PhysicalPath = $Node.SiteContents
            Ensure       = 'Present'
        }
    }
}

You can compile the preceding DSC configuration with Windows PowerShell. The following script adds two node configurations to the Azure Automation State Configuration Pull Service: ConfigurationDataSample.MyVM1 and ConfigurationDataSample.MyVM3:

$ConfigData = @{
    AllNodes = @(
        @{
            NodeName = 'MyVM1'
            Role = 'WebServer'
        },
        @{
            NodeName = 'MyVM2'
            Role = 'SQLServer'
        },
        @{
            NodeName = 'MyVM3'
            Role = 'WebServer'
        }
    )

    NonNodeData = @{
        SomeMessage = 'I love Azure Automation State Configuration and DSC!'
    }
}

Start-AzureRmAutomationDscCompilationJob -ResourceGroupName 'MyResourceGroup' -AutomationAccountName 'MyAutomationAccount' -ConfigurationName 'ConfigurationDataSample' -ConfigurationData $ConfigData

Working with Assets in Azure Automation during compilation

Asset references are the same in Azure Automation State Configuration and runbooks. For more information, see the following:

Credential Assets

DSC configurations in Azure Automation can reference Automation credential assets using the Get-AutomationPSCredential cmdlet. If a configuration has a parameter that has a PSCredential type, then you can use the Get-AutomationPSCredential cmdlet by passing the string name of an Azure Automation credential asset to the cmdlet to retrieve the credential. You can then use that object for the parameter requiring the PSCredential object. Behind the scenes, the Azure Automation credential asset with that name is retrieved and passed to the configuration. The example below shows this in action.

Keeping credentials secure in node configurations (MOF configuration documents) requires encrypting the credentials in the node configuration MOF file. However, currently you must tell PowerShell DSC it is okay for credentials to be outputted in plain text during node configuration MOF generation, because PowerShell DSC doesn’t know that Azure Automation will be encrypting the entire MOF file after its generation via a compilation job.

You can tell PowerShell DSC that it is okay for credentials to be outputted in plain text in the generated node configuration MOFs using Configuration Data. You should pass PSDscAllowPlainTextPassword = $true via ConfigurationData for each node block’s name that appears in the DSC configuration and uses credentials.

The following example shows a DSC configuration that uses an Automation credential asset.

Configuration CredentialSample
{
    Import-DscResource -ModuleName PSDesiredStateConfiguration
    $Cred = Get-AutomationPSCredential 'SomeCredentialAsset'

    Node $AllNodes.NodeName
    {
        File ExampleFile
        {
            SourcePath      = '\\Server\share\path\file.ext'
            DestinationPath = 'C:\destinationPath'
            Credential      = $Cred
        }
    }
}

You can compile the preceding DSC configuration with PowerShell. The following PowerShell adds two node configurations to the Azure Automation State Configuration Pull Server: CredentialSample.MyVM1 and CredentialSample.MyVM2.

$ConfigData = @{
    AllNodes = @(
        @{
            NodeName = '*'
            PSDscAllowPlainTextPassword = $True
        },
        @{
            NodeName = 'MyVM1'
        },
        @{
            NodeName = 'MyVM2'
        }
    )
}

Start-AzureRmAutomationDscCompilationJob -ResourceGroupName 'MyResourceGroup' -AutomationAccountName 'MyAutomationAccount' -ConfigurationName 'CredentialSample' -ConfigurationData $ConfigData

Note

When compilation is complete you may receive an error stating: The 'Microsoft.PowerShell.Management' module was not imported because the 'Microsoft.PowerShell.Management' snap-in was already imported. This warning can safely be ignored.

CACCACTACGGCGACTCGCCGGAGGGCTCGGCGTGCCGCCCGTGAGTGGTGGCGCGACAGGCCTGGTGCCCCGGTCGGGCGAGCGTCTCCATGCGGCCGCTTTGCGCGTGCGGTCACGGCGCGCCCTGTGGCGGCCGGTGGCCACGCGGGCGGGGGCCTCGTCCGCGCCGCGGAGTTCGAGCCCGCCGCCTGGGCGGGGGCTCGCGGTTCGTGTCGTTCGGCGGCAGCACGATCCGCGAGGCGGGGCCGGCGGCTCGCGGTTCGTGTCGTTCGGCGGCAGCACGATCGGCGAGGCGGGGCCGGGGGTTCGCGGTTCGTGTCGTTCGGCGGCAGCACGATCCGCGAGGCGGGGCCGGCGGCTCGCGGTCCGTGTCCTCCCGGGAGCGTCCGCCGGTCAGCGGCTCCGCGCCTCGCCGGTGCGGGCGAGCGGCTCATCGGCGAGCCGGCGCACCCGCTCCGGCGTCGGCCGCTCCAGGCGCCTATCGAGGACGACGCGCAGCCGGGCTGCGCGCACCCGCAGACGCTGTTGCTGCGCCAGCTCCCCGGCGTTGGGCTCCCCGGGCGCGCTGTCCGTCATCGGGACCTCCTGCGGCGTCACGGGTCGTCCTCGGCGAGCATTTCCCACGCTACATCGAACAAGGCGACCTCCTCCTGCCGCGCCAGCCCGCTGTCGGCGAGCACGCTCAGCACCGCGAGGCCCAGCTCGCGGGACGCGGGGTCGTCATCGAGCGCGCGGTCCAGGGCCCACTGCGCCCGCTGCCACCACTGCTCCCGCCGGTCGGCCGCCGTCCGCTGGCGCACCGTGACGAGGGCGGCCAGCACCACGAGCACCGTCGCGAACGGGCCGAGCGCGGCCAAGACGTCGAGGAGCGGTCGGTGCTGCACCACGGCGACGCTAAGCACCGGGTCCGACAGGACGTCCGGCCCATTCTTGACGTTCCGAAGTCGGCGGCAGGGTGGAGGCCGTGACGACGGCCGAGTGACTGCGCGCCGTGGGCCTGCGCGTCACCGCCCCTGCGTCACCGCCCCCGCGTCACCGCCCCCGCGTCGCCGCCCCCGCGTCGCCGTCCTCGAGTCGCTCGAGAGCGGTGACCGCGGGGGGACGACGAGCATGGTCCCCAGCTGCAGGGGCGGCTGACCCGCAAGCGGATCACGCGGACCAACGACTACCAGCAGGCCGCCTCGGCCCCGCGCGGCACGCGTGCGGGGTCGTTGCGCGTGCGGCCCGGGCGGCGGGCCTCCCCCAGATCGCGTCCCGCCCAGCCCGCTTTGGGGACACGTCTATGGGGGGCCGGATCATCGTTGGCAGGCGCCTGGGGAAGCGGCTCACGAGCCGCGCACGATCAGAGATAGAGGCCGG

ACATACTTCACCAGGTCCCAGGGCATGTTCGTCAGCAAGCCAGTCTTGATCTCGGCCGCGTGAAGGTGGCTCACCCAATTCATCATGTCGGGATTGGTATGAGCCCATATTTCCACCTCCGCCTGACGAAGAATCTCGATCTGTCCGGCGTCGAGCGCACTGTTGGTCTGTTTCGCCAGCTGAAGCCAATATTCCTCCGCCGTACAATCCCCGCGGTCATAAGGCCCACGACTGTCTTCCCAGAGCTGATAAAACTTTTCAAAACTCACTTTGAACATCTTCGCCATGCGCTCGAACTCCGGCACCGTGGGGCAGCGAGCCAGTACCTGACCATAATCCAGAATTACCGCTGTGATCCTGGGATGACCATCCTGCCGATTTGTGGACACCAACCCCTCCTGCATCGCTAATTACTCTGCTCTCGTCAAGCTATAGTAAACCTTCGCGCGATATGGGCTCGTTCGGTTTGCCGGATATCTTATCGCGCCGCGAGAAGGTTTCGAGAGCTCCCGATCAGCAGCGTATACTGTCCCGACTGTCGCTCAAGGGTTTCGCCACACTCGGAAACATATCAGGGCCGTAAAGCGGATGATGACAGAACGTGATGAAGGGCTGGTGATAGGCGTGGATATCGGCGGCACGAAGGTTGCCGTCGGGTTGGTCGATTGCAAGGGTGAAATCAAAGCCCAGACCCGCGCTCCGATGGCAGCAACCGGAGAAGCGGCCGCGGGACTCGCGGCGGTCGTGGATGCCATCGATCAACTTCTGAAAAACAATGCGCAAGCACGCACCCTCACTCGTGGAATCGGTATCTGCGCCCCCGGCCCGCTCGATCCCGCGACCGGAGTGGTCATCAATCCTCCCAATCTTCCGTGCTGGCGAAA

Compiling configurations in Windows PowerShell and publishing to Azure Automation

You can also import node configurations (MOFs) that have been compiled outside of Azure. This includes compiling from a developer workstation or in a service such as Azure DevOps. There are multiple advantages to this approach including performance and reliability. Compiling in Windows PowerShell also provides the option to sign configuration content. A signed node configuration is verified locally on a managed node by the DSC agent, ensuring that the configuration being applied to the node comes from an authorized source.

Note

A node configuration file must be no larger than 1 MB to allow it to be imported into Azure Automation.

For more information about how to sign node configurations, see Improvements in WMF 5.1 - How to sign configuration and module.

Compiling a configuration in Windows PowerShell

The process to compile DSC configurations in Windows PowerShell is included in the PowerShell DSC documentation Write, Compile, and Apply a Configuration. This can be executed from a developer workstation or within a build service such as Azure DevOps.

The MOF file or files produced by compiling the configuration can then be imported directly in to the Azure State Configuration service.

Importing a node configuration in the Azure portal

  1. From your Automation account, click State configuration (DSC) under Configuration Management.

  2. In the State configuration (DSC) page, click on the Configurations tab, then click + Add.

  3. In the Import page, click the folder icon next to the Node Configuration File textbox to browse for a node configuration file (MOF) on your local computer.

    Browse for local file

  4. Enter a name in the Configuration Name textbox. This name must match the name of the configuration from which the node configuration was compiled.

  5. Click OK.

Importing a node configuration with Azure PowerShell

You can use the Import-AzureRmAutomationDscNodeConfiguration cmdlet to import a node configuration into your automation account.

Import-AzureRmAutomationDscNodeConfiguration -AutomationAccountName 'MyAutomationAccount' -ResourceGroupName 'MyResourceGroup' -ConfigurationName 'MyNodeConfiguration' -Path 'C:\MyConfigurations\TestVM1.mof'

Next steps